What you see on these pages is a classic battle of the old school vs. the new. In the blue corner we've got the reigning champ, the awesome E46 M3 and its high-revving 3.2-liter engine, paragon of in-line six-cylinder performance. But wait, there's more. Nik Saran of VF Engineering outfitted the car with an intercooled supercharger system enlarging the M3's generous power curve.
In the red corner, we have the new 335i, the first factory turbocharged BMW has produced in more than 30 years and bearing the latest in BMW technology, including new Precision Injection and double VANOS. And there's two-count 'em-two turbos beneath the hood, smallish units with reactive temperaments.
Although you could argue the E46 M3 is relatively dated, it could also be said that the car (and its brilliant engine) was ahead of its time. It only takes a few miles behind the wheel of an M3 to realize its brilliance. What ensues is an engaging, visceral thrill ride, one hell of a hard act to follow. Almost.
Whereas the M3 is raw and visceral, the 335i is serene and quietly confident. The big difference is the 335i doesn't seem like it's even trying. Does the term 'powerfully relaxed' make sense? Probably not, but that's the impression I got from the new BMW turbo.
VF Engineering M3If you're looking for a genuine, dyed-in-the-wool sports car, look no further than the VFE M3. Saran and company have done a fabulous job designing the supercharger system to work with the high-strung S40 engine. Running a modest 5.5 psi of boost, the Vortech supercharger exhales into a proprietary VFE intake manifold/plenum, an aluminum affair that replaces the factory's high-tech plastic unit and its assorted guts. VFE uses a charge-cooler (air-to-water) system, leaving the engine more resistant to heat soak, an absolute necessity for consistent boosted performance.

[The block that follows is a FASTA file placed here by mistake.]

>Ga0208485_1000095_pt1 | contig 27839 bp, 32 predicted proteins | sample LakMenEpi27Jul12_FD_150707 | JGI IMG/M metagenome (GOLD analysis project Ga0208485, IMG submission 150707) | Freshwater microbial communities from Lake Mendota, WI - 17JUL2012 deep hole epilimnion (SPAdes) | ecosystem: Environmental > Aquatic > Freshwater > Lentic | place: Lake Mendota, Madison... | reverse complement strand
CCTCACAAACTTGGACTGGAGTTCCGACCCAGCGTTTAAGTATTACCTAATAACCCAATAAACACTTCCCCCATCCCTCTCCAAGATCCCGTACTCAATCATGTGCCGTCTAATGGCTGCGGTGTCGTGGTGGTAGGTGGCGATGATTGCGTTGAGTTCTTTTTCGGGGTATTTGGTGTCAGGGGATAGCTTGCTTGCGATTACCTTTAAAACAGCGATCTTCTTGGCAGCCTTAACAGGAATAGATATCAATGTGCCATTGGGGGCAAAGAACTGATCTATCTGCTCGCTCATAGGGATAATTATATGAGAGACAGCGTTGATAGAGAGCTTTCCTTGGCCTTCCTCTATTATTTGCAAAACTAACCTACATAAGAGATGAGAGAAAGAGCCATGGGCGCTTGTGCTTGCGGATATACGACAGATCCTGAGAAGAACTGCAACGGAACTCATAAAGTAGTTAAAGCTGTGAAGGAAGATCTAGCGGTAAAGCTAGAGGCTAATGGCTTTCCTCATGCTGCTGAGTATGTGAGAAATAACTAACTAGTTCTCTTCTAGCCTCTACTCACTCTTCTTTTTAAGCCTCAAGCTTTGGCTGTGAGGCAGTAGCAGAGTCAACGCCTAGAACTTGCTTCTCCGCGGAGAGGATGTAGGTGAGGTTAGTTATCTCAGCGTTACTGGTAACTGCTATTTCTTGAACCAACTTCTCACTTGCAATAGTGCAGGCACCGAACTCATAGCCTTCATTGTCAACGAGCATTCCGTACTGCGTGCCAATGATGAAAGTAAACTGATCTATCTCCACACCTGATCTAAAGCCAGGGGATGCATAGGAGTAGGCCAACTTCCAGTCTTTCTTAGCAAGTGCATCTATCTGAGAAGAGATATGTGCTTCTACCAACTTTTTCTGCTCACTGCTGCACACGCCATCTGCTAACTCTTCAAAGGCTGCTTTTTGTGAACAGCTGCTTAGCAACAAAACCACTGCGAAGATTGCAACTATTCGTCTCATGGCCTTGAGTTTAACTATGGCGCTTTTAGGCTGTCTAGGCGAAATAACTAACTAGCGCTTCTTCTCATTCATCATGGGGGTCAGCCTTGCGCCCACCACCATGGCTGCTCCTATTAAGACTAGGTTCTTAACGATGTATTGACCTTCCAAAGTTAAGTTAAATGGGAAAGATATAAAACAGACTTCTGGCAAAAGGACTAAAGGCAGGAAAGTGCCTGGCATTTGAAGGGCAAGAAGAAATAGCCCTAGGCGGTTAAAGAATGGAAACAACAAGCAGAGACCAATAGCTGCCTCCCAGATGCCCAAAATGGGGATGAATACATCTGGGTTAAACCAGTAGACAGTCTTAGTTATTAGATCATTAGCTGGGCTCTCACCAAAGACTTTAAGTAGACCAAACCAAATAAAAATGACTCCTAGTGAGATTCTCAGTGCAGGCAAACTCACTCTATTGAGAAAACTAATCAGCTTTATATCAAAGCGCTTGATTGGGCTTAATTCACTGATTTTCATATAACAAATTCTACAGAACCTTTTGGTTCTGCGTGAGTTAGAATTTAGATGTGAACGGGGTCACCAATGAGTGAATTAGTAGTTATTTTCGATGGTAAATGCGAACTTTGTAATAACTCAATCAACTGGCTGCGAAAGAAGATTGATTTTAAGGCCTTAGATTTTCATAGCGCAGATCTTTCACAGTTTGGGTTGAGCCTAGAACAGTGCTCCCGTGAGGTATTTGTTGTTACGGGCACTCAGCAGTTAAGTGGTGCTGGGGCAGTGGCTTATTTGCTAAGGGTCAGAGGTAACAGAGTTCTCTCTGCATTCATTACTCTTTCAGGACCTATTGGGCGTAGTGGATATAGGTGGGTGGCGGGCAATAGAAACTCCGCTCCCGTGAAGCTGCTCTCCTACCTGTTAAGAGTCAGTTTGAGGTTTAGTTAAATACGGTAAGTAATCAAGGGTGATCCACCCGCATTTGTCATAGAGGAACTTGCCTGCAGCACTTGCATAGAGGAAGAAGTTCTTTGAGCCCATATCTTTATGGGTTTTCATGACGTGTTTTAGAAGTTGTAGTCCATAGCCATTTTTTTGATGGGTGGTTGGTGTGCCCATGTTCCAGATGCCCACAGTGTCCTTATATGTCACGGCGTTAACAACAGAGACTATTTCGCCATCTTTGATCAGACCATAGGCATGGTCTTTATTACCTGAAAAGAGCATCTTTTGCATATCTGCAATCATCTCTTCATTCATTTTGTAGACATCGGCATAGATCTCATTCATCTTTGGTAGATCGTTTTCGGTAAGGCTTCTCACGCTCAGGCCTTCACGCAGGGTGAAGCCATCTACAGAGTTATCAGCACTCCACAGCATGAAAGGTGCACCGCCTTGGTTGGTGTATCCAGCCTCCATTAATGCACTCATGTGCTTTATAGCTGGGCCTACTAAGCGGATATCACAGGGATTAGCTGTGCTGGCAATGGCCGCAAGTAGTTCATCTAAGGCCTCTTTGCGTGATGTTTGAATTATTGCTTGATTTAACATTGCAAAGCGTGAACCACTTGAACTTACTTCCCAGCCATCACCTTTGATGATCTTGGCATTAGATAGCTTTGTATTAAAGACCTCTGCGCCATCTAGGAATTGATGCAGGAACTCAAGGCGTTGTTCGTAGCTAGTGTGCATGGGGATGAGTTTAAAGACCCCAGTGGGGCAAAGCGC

VFE has gone to great lengths ensuring its system is both robust and factory correct; basically, everything is overbuilt. The bracketry is wrought from heavy aircraft-quality aluminum and the piping is fabricated from the same crinkle-coated polypropylene BMW uses.
Clamps, fittings, idler pullies, oil lines and belts are also culled from BMW's parts bin. With the exception of the blower itself (gleaming chrome), the entire VFE kit appears to have been there since birth.
This M3 also wears a full set of Alcon brakes from our friends at Stasis Engineering. The front units are six-piston monoblock calipers with 14.4-inch two-piece rotors; the rears, four-piston monoblock calipers and 13-inch two-piece rotors. The Alcons are immensely powerful and benefit from being designed specifically for this application. In other words, this is not a one-size-fits-all, big-brake glamour kit. The Alcons are the real deal and their effectiveness is undisputed. Running gear is ultra-lightweight Volk Racing TE37 Limited Edition (18.5 pounds each). Their 19-inch diameter is offset with a diamond-cut lip and a unique inwardly angled configuration. The suspension underpinnings have been modified to include H&R RSS coilovers, a decidedly sporty set-up for aggressive street or moderate track use.